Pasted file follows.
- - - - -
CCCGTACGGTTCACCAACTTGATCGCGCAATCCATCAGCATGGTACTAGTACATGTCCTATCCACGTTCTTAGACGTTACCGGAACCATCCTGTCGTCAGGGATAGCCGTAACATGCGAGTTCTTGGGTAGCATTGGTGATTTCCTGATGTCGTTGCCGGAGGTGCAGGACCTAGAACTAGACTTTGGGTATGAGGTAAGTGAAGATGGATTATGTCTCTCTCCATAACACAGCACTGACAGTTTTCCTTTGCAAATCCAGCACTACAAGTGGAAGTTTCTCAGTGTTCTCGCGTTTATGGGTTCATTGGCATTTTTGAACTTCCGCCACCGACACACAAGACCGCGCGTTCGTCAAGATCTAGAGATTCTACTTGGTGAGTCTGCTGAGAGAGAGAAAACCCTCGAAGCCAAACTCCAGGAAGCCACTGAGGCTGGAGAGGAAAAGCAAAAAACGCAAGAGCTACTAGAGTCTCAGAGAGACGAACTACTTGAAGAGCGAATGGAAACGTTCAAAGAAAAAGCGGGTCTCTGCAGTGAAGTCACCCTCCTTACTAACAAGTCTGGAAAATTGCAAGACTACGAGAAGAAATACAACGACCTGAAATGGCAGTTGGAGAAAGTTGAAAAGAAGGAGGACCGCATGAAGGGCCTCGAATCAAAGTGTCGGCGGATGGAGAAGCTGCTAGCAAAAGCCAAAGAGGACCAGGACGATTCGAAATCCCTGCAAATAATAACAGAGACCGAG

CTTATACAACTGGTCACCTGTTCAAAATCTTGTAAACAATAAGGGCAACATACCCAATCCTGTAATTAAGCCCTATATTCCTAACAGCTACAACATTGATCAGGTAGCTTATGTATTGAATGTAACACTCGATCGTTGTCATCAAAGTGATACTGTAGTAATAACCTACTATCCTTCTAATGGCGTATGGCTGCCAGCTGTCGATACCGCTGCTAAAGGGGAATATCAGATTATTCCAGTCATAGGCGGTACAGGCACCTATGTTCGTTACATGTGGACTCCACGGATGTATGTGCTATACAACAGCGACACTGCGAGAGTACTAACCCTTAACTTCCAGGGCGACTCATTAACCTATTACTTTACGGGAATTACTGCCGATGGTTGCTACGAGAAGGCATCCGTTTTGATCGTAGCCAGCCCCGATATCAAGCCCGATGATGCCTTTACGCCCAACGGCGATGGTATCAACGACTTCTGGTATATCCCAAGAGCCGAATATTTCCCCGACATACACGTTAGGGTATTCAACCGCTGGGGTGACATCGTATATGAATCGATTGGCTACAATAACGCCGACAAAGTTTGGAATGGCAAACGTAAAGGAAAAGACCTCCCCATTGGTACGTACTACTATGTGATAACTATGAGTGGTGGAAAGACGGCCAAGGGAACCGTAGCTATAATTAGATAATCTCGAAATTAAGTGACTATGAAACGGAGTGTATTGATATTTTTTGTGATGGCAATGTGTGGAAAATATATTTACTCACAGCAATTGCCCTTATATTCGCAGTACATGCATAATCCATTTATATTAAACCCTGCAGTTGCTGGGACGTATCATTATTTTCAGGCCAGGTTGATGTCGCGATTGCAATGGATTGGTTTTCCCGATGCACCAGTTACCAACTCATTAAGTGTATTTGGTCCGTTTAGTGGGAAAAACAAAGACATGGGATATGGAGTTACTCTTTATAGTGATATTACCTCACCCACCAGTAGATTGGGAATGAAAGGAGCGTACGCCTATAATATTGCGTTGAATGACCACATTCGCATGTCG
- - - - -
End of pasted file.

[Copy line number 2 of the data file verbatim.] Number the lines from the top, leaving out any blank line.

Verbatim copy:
CTTATACAACTGGTCACCTGTTCAAAATCTTGTAAACAATAAGGGCAACATACCCAATCCTGTAATTAAGCCCTATATTCCTAACAGCTACAACATTGATCAGGTAGCTTATGTATTGAATGTAACACTCGATCGTTGTCATCAAAGTGATACTGTAGTAATAACCTACTATCCTTCTAATGGCGTATGGCTGCCAGCTGTCGATACCGCTGCTAAAGGGGAATATCAGATTATTCCAGTCATAGGCGGTACAGGCACCTATGTTCGTTACATGTGGACTCCACGGATGTATGTGCTATACAACAGCGACACTGCGAGAGTACTAACCCTTAACTTCCAGGGCGACTCATTAACCTATTACTTTACGGGAATTACTGCCGATGGTTGCTACGAGAAGGCATCCGTTTTGATCGTAGCCAGCCCCGATATCAAGCCCGATGATGCCTTTACGCCCAACGGCGATGGTATCAACGACTTCTGGTATATCCCAAGAGCCGAATATTTCCCCGACATACACGTTAGGGTATTCAACCGCTGGGGTGACATCGTATATGAATCGATTGGCTACAATAACGCCGACAAAGTTTGGAATGGCAAACGTAAAGGAAAAGACCTCCCCATTGGTACGTACTACTATGTGATAACTATGAGTGGTGGAAAGACGGCCAAGGGAACCGTAGCTATAATTAGATAATCTCGAAATTAAGTGACTATGAAACGGAGTGTATTGATATTTTTTGTGATGGCAATGTGTGGAAAATATATTTACTCACAGCAATTGCCCTTATATTCGCAGTACATGCATAATCCATTTATATTAAACCCTGCAGTTGCTGGGACGTATCATTATTTTCAGGCCAGGTTGATGTCGCGATTGCAATGGATTGGTTTTCCCGATGCACCAGTTACCAACTCATTAAGTGTATTTGGTCCGTTTAGTGGGAAAAACAAAGACATGGGATATGGAGTTACTCTTTATAGTGATATTACCTCACCCACCAGTAGATTGGGAATGAAAGGAGCGTACGCCTATAATATTGCGTTGAATGACCACATTCGCATGTCG